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Reviewed by:
  • Autobiographical Comics by Andrew J. Kunka
  • Candida Rifkind (bio)
Andrew J. Kunka. Autobiographical Comics. Bloomsbury, 2018, 304 pp. ISBN 978-1474227841, $29.95.

The Bloomsbury Comics Studies series, launched in 2017 with Chris Gavaler's Superhero Comics, is designed to provide "accessible, authoritative and comprehensive introductions to key topics in Comics Studies" (jacket copy). Andrew J. Kunka's Autobiographical Comics is the second title in this series, a welcome recognition by the publisher that graphic life narratives have become as central to comics studies as superhero comics. Designed primarily for students and teachers, the books in this series introduce the genre, describe its history, survey critical questions in the field, explore the social and cultural impact of the genre, provide short summaries of key texts, and include extra resources for further study. Autobiographical Comics is a well-informed, highly readable, and perceptive overview that will be extremely useful for students and teachers looking for introductory material and bibliographic references for further study.

One benefit of the series' format is that each section of Autobiographical Comics can be read independently because each chapter is clearly subdivided into sections. The first, shorter chapter, "Introduction: What Are Autobiographical Comics?" starts by explaining the centrality of graphic life narratives to comics studies and immediately references eminent critics who reappear throughout, including Charles Hatfield, Elisabeth El Refaie, Thierry Groensteen, Scott McCloud, and Hillary Chute. Kunka also engages with formative theories in life writing studies. In "The Study of Autobiography," he introduces Philippe Lejeune's formative concept of the autobiographical pact and then problematizes the idea of singular authorship for a collaborative medium such as comics. Kunka appeals to comics scholars Rocco Versaci, Jared Gardner, and Frederik Byrn Køhlert to work through how the multimodal [End Page 430] form of comics can challenge truth claims, an appeal that leads into the next section, "What Is an Autobiographical Comic?" A survey of the "taxonomical anxieties" (13) of the genre and its "permeable, hazy boundaries, yielding such terms as 'semi-autobiographical' and 'roman à clef'" (11) allows Kunka to tease out definitional issues and conclude that "'autobiography' as a genre can have porous boundaries through which creators can find openings to challenge and play with generic conventions" (15). None of this will be new to life writing scholars, but it is important ground to clear at the beginning of an introductory guide, and Kunka balances depth and brevity with skill.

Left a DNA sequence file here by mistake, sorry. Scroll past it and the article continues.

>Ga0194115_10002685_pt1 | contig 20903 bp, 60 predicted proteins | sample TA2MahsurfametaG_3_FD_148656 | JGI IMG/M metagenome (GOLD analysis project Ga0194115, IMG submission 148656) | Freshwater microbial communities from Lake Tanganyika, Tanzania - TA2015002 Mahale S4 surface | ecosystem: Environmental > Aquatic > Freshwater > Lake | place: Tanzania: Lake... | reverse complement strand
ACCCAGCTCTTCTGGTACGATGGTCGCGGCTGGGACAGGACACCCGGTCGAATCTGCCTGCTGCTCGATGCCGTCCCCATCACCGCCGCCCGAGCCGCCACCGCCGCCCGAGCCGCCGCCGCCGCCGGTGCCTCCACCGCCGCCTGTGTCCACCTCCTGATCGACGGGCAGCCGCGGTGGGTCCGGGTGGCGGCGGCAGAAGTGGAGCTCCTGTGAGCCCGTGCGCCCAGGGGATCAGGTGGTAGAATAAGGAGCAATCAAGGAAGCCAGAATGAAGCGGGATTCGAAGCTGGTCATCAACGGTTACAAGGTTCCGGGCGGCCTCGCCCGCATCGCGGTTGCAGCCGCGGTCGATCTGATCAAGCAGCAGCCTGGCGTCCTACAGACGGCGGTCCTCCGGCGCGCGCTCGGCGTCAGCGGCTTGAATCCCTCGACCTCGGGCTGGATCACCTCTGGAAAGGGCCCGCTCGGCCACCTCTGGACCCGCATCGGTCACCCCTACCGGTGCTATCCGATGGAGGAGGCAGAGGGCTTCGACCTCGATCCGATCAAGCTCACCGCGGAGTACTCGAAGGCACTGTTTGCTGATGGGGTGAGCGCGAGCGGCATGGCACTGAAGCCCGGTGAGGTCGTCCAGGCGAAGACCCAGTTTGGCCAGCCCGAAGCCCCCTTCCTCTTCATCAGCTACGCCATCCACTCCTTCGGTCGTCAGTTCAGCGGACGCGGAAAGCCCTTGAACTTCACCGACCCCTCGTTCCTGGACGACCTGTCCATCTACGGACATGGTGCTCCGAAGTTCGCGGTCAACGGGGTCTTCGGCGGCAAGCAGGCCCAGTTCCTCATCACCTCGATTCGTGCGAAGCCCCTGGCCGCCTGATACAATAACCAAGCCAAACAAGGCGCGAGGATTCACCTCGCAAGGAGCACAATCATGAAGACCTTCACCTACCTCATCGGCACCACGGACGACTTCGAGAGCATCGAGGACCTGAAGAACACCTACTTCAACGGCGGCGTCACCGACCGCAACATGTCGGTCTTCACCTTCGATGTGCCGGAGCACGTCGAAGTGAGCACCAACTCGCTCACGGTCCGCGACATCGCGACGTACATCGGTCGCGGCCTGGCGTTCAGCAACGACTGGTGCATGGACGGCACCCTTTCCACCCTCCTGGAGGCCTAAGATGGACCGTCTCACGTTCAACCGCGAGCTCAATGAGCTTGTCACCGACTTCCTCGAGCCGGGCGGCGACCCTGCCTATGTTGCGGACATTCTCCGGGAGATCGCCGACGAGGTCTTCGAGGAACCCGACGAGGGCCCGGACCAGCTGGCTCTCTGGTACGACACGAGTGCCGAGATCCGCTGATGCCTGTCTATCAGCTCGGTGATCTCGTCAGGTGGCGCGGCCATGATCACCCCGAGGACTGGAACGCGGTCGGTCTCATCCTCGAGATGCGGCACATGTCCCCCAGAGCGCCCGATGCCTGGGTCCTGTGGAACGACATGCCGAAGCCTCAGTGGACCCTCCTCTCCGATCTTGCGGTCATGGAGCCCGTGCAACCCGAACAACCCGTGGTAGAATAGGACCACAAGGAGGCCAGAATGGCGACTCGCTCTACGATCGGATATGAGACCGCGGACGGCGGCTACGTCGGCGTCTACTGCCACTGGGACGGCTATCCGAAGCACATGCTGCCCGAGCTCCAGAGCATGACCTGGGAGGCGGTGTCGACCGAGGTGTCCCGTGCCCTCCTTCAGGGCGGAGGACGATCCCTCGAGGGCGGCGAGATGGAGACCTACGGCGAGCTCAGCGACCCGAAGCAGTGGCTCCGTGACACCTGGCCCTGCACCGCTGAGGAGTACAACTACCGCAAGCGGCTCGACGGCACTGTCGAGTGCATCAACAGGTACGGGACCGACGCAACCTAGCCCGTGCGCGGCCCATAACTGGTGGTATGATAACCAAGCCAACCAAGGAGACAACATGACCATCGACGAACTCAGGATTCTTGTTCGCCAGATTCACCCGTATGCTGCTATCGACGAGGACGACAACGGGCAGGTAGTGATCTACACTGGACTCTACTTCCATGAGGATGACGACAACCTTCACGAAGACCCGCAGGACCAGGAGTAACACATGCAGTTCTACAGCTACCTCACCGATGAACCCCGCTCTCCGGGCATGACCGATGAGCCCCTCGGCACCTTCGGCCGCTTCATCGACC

Chapter two, "The History of Autobiographical Comics," begins by asserting that "scholars and historians identify Justin Green's 1972 comic, Binky Brown Meets the Holy Virgin Mary, as the seminal work in the genre" (21). Kunka lists a number of US cartoonists who cite this work as crucial to their own comics: Art Spiegelman, Aline Kominsky-Crumb, Robert Crumb, and Phoebe Gloeckner. To his credit, Kunka does not rest there, intervening in this origin story to explore "strains of autobiography" that predate Green's work to show that "the potential for comics to serve as a venue for autobiographical stories was apparent early on" (21). The chapter begins with examples of "proto-autobiographical comics," looking to the ways pioneering, early twentieth-century US newspaper cartoonists Winsor McCay (Little Nemo in Slumberland), Bud Fisher (Mutt and Jeff), and Will Eisner (Spirit) explore self-representation in their strips through the self-reflexive figure of the cartoonist. Kunka also references a few autobiographical comics that predate the 1960s US underground comix, notably Henry Yoshitaka Kiyama's Four Immigrants Manga (1931), Miné Okuba's Citizen 13660 (1946), and manga creator Shinji Nagashima's The Cruel Story of a Cartoonist (1961). Although he acknowledges "none of these works had the popularity or cultural penetration to kick off a trend in autobiographical comics" (32), Kunka stops short of analyzing the cultural and racial biases that sideline these Japanese and Japanese American auto/bio comics in the predominantly white and US narrative of the genre's origins.

From there, the chapter shifts firmly into the established narrative of the origins of auto/bio comics in the 1960s US underground comix movement, out of which emerged Green, Kominsky-Crumb, Crumb, and Spiegelman. Kunka also provides a rich history of feminist and queer cartoonists in...


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pp. 430-435
Launched on MUSE
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